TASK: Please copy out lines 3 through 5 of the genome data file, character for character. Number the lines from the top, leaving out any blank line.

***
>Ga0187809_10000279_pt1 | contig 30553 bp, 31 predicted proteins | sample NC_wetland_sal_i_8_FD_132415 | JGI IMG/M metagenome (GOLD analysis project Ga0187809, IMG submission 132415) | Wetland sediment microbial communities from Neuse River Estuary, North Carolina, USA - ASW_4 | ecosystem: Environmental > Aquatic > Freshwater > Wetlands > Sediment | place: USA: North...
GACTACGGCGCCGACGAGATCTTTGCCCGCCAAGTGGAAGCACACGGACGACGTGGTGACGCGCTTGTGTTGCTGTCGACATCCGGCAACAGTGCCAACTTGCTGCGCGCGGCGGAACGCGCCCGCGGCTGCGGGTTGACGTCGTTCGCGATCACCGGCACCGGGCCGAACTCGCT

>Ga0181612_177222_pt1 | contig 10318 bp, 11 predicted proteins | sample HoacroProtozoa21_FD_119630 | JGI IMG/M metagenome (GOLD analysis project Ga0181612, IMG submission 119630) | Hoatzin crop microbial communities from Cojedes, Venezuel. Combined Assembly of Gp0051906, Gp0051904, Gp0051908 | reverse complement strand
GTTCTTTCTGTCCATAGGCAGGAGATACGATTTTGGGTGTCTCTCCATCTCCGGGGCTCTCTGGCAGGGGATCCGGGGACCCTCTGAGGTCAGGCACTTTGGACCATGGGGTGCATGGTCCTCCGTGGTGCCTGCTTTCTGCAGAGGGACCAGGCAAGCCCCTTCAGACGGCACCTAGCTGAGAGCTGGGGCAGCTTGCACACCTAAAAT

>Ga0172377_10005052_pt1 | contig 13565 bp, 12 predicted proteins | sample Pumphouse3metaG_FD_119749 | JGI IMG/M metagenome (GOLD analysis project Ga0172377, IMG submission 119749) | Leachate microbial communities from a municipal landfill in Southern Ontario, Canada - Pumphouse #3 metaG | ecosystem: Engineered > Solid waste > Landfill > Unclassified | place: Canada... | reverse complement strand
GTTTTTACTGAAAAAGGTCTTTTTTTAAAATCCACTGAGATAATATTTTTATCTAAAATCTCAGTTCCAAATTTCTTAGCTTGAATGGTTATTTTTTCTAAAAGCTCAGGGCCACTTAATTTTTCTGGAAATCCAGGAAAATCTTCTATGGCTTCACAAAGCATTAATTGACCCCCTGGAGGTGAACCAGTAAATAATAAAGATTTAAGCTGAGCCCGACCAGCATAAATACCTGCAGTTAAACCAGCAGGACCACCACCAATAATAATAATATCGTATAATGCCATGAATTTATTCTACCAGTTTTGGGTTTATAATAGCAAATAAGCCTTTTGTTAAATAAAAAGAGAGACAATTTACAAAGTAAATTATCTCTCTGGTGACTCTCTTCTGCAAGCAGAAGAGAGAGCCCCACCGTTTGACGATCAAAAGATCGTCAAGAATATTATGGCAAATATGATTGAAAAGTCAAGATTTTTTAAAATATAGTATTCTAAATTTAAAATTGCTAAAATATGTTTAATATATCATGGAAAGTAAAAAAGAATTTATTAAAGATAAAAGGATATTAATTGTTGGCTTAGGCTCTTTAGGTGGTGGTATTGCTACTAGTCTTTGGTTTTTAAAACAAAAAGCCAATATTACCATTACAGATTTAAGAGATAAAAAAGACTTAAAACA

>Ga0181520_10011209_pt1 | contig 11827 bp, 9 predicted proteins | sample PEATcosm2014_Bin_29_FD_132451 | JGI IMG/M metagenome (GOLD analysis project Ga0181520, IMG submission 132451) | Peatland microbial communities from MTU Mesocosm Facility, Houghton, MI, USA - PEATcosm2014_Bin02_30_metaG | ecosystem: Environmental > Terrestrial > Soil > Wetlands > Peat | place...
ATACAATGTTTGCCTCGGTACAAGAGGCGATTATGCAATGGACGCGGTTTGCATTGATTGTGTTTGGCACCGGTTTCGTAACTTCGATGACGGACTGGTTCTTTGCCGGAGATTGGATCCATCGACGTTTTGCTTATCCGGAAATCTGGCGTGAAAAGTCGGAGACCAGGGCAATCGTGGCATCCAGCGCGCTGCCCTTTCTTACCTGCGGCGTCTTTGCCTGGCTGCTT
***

>Ga0181612_177222_pt1 | contig 10318 bp, 11 predicted proteins | sample HoacroProtozoa21_FD_119630 | JGI IMG/M metagenome (GOLD analysis project Ga0181612, IMG submission 119630) | Hoatzin crop microbial communities from Cojedes, Venezuel. Combined Assembly of Gp0051906, Gp0051904, Gp0051908 | reverse complement strand
GTTCTTTCTGTCCATAGGCAGGAGATACGATTTTGGGTGTCTCTCCATCTCCGGGGCTCTCTGGCAGGGGATCCGGGGACCCTCTGAGGTCAGGCACTTTGGACCATGGGGTGCATGGTCCTCCGTGGTGCCTGCTTTCTGCAGAGGGACCAGGCAAGCCCCTTCAGACGGCACCTAGCTGAGAGCTGGGGCAGCTTGCACACCTAAAAT

>Ga0172377_10005052_pt1 | contig 13565 bp, 12 predicted proteins | sample Pumphouse3metaG_FD_119749 | JGI IMG/M metagenome (GOLD analysis project Ga0172377, IMG submission 119749) | Leachate microbial communities from a municipal landfill in Southern Ontario, Canada - Pumphouse #3 metaG | ecosystem: Engineered > Solid waste > Landfill > Unclassified | place: Canada... | reverse complement strand